Since the NY Times article on moi, I've been asked a lot about my opinion on architecture. With respect to home design, I think architects have their heads up their asses. In Marin county, where I live, you just wouldn't believe the awfulness of 95% of new houses being built. It's a scene were a good architect is a rarity. I'm not a qualified critic, but I have my opinions, formed from decades of looking at every building I pass. HOME WORK is filled with good architecture, and some of it is even by architects.

Here's an example of of what I consider heads-up architecture, an office building in Truckee, Calif.:

A good architect at work

I seem to find myself working on a book to be titled BUILDERS. I got the idea in covering two extraordinary builders, Chuck Kroeger in Telluride, Colorado, and Alan Beckwith, a homesteader in the Northern California hills. Both of these guys do interesting things besides building. Chuck is a legendary high-mountain endurance runner, and Alan is a goldsmith as well as farmer. I'll be travelling around in the next year, shooting pix and interviewing builders. Let me know of any competent and interesting builders you know of. I have trips planned up the West Coast to British Columbia, and to Colorado.

Alan Beckwith bought 40 acres of mostly steep California hillside land in 1980 and has built a house and outbuilding in a valley on the edge of a creek. It's off the grid. He and his wife Marcie raise a great variety of food crops and have a contingent of animals, all nestled in a little creekside valley.

He started by dragging redwood stumps out of the creek with a VW bus. Then he built a shed and planted a garden. For the house's foundation, he dug a footing, then using a slip form, poured the footing; there are concrete piers and steel straps, to which he bolted the main posts of the house. First he built the upstairs, leaving the bottom open (dirt and gravel). He got the idea from buildings constructed at The Farm, the Tennessee commune. "I didn't know what I was doin,' Alan says. "Well, I did and I didn't."

He bought a big load of cedar lumber, got windows for $10 each at the San Quentin dump, got tempered glass (as used in sliding doors) practically free, and set them in redwood frames. The bottom floor, long finished, is the kitchen/dining room/living room. It's sunny and cheerful in the morning sun and cozy on cold nights. The floor is covered with high-fired Italian floor tiles.

Alan's a good craftsman. Things fit well. He says if he had it to do over again, he'd probably cover the exterior with plaster -- the sun has eaten the wood siding up. He's also starting to use Hardy Planks, a shiplap siding made of paper and concrete. You leave your shoes in the pantry, which is cool and filled with baskets of apples and pears. There's solar and hydro-powered electricity (propane backup) and a composting toilet.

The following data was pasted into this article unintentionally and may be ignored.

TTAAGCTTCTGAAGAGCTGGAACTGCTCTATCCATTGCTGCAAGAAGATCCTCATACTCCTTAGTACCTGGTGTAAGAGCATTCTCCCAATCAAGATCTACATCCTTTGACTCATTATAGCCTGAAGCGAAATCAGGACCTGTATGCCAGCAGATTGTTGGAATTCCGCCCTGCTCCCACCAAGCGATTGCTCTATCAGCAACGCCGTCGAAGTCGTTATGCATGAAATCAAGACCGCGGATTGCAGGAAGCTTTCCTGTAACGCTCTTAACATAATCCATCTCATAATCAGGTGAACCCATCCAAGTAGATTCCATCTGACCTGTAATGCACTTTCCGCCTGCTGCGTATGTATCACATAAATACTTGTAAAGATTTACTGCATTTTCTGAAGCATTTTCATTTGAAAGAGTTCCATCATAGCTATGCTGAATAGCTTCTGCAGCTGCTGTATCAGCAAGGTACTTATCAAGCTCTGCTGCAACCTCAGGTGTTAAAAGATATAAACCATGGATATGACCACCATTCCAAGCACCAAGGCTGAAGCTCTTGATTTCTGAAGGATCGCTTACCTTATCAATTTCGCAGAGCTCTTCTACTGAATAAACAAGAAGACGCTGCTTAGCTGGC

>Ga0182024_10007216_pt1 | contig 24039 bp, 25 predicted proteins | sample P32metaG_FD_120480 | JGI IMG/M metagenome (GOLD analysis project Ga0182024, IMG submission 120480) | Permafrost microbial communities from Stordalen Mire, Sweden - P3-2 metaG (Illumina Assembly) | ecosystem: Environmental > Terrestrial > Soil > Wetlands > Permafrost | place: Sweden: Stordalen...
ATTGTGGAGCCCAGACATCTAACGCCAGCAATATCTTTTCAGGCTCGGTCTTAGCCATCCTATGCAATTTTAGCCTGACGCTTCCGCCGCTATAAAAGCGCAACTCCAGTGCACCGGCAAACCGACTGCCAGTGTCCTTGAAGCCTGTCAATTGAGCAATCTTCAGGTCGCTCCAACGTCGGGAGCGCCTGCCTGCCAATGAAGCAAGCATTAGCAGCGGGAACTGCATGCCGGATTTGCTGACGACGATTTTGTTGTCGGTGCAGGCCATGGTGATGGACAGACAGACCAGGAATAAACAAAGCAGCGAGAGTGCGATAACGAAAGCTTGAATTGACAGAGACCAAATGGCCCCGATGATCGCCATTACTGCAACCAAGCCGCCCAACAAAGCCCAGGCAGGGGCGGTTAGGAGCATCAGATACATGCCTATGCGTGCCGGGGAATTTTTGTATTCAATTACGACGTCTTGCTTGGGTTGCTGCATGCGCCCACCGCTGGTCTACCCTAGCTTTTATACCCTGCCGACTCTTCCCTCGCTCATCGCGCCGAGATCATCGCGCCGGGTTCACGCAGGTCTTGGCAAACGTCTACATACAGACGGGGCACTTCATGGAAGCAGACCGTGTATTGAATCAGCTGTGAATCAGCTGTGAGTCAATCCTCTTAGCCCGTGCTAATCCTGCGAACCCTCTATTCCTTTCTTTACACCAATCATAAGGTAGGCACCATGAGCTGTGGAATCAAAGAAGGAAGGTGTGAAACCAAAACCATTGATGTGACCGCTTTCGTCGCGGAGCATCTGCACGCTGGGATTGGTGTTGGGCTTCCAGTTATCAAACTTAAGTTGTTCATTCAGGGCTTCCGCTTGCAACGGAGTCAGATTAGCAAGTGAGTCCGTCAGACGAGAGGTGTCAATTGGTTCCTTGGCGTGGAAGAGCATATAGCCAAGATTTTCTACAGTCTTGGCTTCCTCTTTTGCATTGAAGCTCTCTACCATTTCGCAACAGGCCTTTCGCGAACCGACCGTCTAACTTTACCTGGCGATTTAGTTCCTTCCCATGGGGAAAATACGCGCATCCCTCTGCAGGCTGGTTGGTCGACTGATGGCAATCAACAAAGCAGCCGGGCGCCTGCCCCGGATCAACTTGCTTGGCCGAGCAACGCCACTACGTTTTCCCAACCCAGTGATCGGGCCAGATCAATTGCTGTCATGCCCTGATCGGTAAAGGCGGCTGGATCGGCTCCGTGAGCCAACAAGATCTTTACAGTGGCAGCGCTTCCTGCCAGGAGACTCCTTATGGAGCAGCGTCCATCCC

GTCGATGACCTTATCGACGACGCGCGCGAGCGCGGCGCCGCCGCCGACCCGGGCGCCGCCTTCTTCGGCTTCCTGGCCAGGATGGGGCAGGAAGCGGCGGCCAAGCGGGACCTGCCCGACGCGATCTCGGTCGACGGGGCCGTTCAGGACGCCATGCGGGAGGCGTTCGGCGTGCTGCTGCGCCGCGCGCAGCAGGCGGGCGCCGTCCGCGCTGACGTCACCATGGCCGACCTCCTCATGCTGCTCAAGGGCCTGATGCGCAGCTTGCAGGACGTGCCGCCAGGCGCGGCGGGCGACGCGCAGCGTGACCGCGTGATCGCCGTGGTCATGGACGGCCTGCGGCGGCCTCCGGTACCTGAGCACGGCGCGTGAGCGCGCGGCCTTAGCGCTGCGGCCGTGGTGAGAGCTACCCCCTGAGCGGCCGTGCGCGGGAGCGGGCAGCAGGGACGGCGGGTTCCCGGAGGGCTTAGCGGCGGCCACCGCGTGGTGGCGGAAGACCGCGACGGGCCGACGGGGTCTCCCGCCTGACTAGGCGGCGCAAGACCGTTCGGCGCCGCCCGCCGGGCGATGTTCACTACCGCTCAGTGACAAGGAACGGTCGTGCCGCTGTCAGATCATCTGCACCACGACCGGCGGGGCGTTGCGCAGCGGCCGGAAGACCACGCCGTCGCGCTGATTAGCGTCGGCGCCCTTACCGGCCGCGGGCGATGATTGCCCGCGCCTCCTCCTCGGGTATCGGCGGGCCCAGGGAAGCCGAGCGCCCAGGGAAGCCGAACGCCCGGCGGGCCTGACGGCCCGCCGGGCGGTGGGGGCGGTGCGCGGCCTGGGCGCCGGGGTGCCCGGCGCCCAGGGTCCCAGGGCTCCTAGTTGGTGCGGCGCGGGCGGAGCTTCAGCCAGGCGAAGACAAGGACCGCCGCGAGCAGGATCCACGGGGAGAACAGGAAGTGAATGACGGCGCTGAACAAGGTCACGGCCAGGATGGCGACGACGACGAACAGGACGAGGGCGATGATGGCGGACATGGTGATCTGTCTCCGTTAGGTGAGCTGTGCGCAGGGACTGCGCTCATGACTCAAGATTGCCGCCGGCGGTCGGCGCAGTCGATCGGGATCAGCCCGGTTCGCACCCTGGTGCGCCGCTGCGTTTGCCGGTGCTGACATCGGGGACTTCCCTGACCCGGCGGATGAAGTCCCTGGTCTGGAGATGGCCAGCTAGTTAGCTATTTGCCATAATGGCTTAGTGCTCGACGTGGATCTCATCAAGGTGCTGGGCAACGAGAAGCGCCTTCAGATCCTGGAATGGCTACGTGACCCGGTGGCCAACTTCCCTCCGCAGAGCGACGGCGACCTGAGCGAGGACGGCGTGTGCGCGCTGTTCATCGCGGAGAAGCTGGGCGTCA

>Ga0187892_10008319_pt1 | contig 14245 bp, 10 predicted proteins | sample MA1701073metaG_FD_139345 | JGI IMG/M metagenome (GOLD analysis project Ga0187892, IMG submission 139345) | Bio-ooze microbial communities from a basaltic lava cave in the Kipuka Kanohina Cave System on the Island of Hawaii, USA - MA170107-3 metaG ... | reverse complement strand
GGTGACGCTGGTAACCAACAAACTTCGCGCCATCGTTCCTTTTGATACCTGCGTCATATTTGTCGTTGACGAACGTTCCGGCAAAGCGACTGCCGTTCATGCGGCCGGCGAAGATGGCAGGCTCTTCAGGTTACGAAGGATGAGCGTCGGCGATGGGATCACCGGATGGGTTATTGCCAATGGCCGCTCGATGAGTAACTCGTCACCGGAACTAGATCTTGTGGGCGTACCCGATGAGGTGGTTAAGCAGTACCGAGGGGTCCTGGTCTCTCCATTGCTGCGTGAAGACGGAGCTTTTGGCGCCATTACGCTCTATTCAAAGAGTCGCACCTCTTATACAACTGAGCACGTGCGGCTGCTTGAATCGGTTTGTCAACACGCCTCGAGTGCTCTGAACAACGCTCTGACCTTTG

Alan and Marcie have a big vegetable garden, some beautiful black/green ducks, a 35 year old Shetland pony (with personality!), and two pigs (wild boars they're raising). They have some 20 fruit trees: apples, pears, plums, peach, nectarine; two walnuts, two types of grapes; raspberries and olallieberries. Alan just planted 100 olive trees high on a sunny ridge. He makes his own beer, wine, and apple cider and usually has wild boar in the freezer. Not very many guys can do all the stuff he does -- it's unusual -- including driving tractor, dump truck, road maintenance, carpentry, plumbing, wiring, food preservation, volunteer firefighter AND goldsmithing...

About a month ago I went up to see Alan and shoot photos. It was a sunny morning. We had some good coffee, sat around and talked. I took some photos of the house, Alan's tractor, dumptruck, shop, beer-brewing setup, JP, the little wild boar playful character. In the afternoon we went boar hunting. It took me about an hour to realize to keep my big mouth shut (blah-blah-blah) and walk more softly. We never did see any boars, just evidence of them having been around the previous night. We DID find chanterelles, in a redwood grove (of all places!) and took pounds of them home for dinner. Alan cooked a leg of wild boar, and we had mushrooms, potatoes, beets, some of Alan's beer, then his wine. It was a cold night, a fire going, fantastic meal -- real food!

Here are a few pictures of the homestead. It'll be covered more extensively in BUILDERS.

Alan and Marcie's homestead

Alan Beckwith